When we started this journey in 2015, roughly 4% of our spend on change was delivered using agile principles and practices. When we started the journey, the idea was that we would bring it to all areas of our business. It was not just an IT initiative. And when I say the whole business, I mean HR, audit, legal, compliance, information security, fraud, anti-money laundering, governance, everything would be part of this transformation journey. What helped us was in 2017, Barclays also reorganized itself. We organized all our operations, technology, and general services into what we call transaction cycles. You could look at it as a business unit. Our transaction cycle represents a front-to-back process and solutions which are standardized and streamlined and which operate horizontally across the firm. This helped accelerate and deepen our focus on our customers with higher specialization, supporting greater business agility and reducing the time to market.
One of the biggest challenges an organization will face when trying to move from the project to product mindset is trying to elevate the thinking and culture from a project level to a product level: Broad thinking, rather than being focused on the output, is focused on the outcome. This is a significant shift from the mindset of project thinking, where you think about annual planning and milestones rather than the outcome. The transaction cycle model really helped us speed up on this journey. And right now, we are close to 100% of our change spend being delivered through the agile principles and practices.
Tanya: What was the biggest challenge the company faced in going through this process?
Brijesh: The biggest challenge was getting everybody onto the same page. Getting them to understand what the product mindset means, how do you adopt it, and how to move away from milestone-based delivery to an outcome-based delivery. Delivering value streams and building long-lived product teams takes time. It can’t be speeded up. It needs to allow people to understand the underlying drivers behind it, see the benefits, change their attitudes, and be part of the journey.
Scott: Barclays has been one of the leaders in trying to move to agile ways of working. What that means is not just agile software development within IT, but actually trying to use the ideas and principles of agile more broadly across their firm. And it’s really interesting to see the journey they’ve been on, the progress they’ve made, and, in a number of cases, the creative solutions they’ve come up with. They’ve been facing a number of the challenges, of trying to work with finance and accounting and other groups that have really important roles and looked at the world very differently, traditionally not in ways that are particularly compatible with agile. And they had to come up with a number of solutions for doing things that are important and that others can learn from.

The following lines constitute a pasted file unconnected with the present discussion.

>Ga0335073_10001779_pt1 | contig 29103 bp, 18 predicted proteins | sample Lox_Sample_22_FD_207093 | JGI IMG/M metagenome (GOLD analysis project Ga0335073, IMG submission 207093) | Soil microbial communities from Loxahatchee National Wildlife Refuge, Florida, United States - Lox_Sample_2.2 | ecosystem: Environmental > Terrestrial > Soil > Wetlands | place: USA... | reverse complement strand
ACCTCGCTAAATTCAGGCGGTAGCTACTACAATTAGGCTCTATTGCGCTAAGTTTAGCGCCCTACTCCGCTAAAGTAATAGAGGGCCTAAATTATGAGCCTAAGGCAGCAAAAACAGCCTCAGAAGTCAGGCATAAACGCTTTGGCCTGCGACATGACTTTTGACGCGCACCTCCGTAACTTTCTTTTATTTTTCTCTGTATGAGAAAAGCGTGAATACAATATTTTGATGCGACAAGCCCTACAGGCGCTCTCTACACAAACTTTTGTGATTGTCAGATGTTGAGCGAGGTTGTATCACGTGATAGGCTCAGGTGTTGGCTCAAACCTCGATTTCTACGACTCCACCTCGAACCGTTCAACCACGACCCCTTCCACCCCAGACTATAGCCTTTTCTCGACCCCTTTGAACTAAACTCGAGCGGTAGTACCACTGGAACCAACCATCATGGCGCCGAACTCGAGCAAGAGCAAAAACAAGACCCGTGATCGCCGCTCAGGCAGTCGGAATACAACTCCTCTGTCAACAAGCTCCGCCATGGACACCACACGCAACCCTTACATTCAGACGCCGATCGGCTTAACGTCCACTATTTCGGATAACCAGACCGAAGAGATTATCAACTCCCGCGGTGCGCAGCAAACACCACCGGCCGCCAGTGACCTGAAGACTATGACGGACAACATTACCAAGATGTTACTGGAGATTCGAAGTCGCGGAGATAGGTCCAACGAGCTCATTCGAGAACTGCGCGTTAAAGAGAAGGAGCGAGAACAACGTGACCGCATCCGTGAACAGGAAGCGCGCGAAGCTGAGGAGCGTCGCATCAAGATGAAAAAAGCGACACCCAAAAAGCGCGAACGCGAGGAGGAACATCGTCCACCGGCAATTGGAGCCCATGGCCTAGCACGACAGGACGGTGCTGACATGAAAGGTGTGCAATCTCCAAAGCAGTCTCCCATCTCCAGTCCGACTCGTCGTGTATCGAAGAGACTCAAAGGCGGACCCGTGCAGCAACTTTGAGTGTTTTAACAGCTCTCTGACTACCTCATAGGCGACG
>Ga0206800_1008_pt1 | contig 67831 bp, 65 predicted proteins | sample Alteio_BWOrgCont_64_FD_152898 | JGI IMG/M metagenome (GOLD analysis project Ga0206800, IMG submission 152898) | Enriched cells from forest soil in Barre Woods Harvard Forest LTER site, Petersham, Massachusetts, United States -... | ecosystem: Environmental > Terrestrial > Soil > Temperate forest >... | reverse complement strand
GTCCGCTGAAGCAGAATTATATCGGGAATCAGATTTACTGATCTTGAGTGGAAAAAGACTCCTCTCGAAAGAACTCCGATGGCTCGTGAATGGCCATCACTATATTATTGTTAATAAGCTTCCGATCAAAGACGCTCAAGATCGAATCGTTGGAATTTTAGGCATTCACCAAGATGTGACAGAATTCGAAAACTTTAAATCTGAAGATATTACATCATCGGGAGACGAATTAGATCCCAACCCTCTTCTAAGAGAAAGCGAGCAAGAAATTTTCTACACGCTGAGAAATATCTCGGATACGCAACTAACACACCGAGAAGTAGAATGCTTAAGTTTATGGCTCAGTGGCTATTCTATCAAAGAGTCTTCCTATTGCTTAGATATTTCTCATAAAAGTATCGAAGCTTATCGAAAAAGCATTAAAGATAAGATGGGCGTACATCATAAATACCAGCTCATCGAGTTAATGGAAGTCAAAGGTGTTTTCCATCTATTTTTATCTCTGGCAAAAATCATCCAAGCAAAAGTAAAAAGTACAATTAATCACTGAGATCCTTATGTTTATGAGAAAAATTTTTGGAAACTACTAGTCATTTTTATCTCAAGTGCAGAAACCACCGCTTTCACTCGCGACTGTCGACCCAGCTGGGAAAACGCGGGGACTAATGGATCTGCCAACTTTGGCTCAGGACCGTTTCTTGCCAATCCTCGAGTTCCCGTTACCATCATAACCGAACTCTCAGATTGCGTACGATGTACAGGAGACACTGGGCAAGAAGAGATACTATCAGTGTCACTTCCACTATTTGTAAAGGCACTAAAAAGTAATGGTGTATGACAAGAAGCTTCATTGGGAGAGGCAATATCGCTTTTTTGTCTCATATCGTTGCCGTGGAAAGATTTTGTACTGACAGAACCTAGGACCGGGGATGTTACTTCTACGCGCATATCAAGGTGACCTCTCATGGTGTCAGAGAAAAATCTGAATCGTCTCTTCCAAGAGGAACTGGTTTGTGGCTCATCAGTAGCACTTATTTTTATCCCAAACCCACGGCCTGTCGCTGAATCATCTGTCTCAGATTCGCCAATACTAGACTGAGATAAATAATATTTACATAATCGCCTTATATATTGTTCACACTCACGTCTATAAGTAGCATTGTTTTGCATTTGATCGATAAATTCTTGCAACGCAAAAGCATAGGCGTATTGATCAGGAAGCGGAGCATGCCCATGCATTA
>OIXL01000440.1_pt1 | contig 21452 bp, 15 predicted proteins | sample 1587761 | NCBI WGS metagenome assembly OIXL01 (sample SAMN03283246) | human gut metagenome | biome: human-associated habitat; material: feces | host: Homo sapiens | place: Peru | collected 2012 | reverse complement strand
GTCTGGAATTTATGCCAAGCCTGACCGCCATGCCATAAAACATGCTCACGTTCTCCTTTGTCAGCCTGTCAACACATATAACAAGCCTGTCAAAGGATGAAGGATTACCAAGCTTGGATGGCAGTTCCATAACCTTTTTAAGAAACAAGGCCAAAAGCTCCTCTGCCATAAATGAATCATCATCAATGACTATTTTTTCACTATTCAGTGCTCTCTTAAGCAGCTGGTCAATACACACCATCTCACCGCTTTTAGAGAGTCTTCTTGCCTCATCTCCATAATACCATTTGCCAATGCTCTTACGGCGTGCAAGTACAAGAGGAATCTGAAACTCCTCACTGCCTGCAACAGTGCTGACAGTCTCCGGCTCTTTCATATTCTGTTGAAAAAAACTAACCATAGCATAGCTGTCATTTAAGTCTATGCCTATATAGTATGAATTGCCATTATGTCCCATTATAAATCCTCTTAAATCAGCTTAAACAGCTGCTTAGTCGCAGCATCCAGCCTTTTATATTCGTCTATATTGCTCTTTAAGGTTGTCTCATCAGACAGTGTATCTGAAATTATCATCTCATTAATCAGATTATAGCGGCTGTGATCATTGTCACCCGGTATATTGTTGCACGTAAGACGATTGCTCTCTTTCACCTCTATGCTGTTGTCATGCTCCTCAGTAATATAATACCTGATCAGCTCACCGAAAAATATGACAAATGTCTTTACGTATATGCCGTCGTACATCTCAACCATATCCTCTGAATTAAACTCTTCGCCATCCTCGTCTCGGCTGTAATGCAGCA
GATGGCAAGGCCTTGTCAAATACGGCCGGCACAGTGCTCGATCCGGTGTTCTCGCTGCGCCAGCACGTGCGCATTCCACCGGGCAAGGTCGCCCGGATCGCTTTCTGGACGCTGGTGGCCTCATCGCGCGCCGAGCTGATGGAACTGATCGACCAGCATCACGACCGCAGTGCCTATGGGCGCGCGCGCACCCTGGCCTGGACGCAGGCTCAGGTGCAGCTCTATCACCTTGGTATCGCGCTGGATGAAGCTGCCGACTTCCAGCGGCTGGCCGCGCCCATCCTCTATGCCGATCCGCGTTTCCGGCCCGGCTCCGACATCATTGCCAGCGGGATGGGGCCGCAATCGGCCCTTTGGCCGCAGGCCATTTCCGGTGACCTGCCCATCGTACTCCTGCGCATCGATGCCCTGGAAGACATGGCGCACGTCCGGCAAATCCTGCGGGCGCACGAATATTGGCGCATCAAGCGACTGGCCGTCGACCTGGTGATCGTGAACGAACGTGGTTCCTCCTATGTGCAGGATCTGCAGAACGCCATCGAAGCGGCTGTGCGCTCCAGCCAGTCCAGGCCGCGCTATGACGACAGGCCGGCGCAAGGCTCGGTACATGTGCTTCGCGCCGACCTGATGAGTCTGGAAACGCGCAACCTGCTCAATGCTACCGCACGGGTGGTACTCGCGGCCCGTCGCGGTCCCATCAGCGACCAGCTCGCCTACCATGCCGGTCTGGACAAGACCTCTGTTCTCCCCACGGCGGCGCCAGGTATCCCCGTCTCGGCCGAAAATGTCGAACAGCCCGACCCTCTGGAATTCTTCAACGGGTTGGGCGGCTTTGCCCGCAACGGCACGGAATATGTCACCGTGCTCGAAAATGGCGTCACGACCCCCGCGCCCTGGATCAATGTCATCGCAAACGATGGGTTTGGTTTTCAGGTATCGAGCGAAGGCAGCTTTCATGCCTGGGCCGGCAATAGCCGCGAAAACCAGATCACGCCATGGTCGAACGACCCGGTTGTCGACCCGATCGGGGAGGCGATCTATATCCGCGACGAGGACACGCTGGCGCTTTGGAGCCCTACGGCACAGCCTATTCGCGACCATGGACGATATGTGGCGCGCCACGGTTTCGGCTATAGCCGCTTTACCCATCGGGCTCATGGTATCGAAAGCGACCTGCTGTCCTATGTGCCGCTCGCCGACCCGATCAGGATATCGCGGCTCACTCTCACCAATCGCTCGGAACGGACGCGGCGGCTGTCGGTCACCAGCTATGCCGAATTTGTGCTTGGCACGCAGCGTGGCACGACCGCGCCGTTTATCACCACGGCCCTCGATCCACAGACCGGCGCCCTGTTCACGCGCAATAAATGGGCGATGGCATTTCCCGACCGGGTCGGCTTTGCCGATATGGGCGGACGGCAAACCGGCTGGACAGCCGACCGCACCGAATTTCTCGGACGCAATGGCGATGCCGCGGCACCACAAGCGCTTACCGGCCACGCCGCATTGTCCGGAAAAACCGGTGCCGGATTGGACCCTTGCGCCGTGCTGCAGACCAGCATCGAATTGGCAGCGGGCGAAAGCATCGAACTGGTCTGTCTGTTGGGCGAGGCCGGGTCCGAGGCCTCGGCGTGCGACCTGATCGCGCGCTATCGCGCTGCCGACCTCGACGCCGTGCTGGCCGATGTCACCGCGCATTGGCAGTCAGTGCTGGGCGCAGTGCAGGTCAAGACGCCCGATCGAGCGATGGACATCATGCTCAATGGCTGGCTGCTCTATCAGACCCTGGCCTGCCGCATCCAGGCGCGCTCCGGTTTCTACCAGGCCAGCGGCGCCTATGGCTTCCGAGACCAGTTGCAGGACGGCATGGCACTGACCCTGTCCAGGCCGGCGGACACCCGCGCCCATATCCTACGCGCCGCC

Khalid: What Brijesh said, which was really important, is it’s not as much a process shift as it is a cultural shift within an organization. So oftentimes we find it hard for companies to make the move if that whole initiative starts and stays primarily technology- or IT-focused. So it’s really important to ensure as you go through that journey to have the right partnership, have the right collaboration across the organization. And that’s where the CFO comes in, really to provide that support and that executive sponsorship across the organization. And CIOs and CFOs can work together to really drive that into the culture of the organization and not just make it a technology-led initiative.
Tanya: How can we help these two branches communicate more clearly as they’re trying to work together toward these ends?
Khalid: A lot of it is translation, but we have opportunities today where the biggest issue that the CFO would have is if you’re going to spend the money, having the right amount of transparency around it. And today, there are multiple shifts going on that have a huge impact on finance. For example, the shift from capital expense to operational expense in moving to the cloud has shifted a lot of the spend patterns within technology. There are large transformations going on which require significant funding over years across multiple dimensions and so on. Then there is this agile kind of effort which requires iterative funding, iterative stage gates, etc. All of those changes are relatively new for the CFO, and many are, rightly so, concerned about how are you going to fund all this? And, yes, there are obviously internal mechanisms to fund it, but you can be a little bit more creative as well around funding. There are vendors, especially cloud vendors, that could offer vendor subsidies. You can look across industry consortia to see where you can get that funding. You can look across your ecosystem. For example, we work with a CIO who, because they didn’t have funding for innovation, they engaged with a local university and used researchers there to process through an innovation that they were looking at. And then there’s obviously the ability to think through carve-outs and thinking through how you can creatively take out funding by carving out a portion of your tech function and allocating funding through that.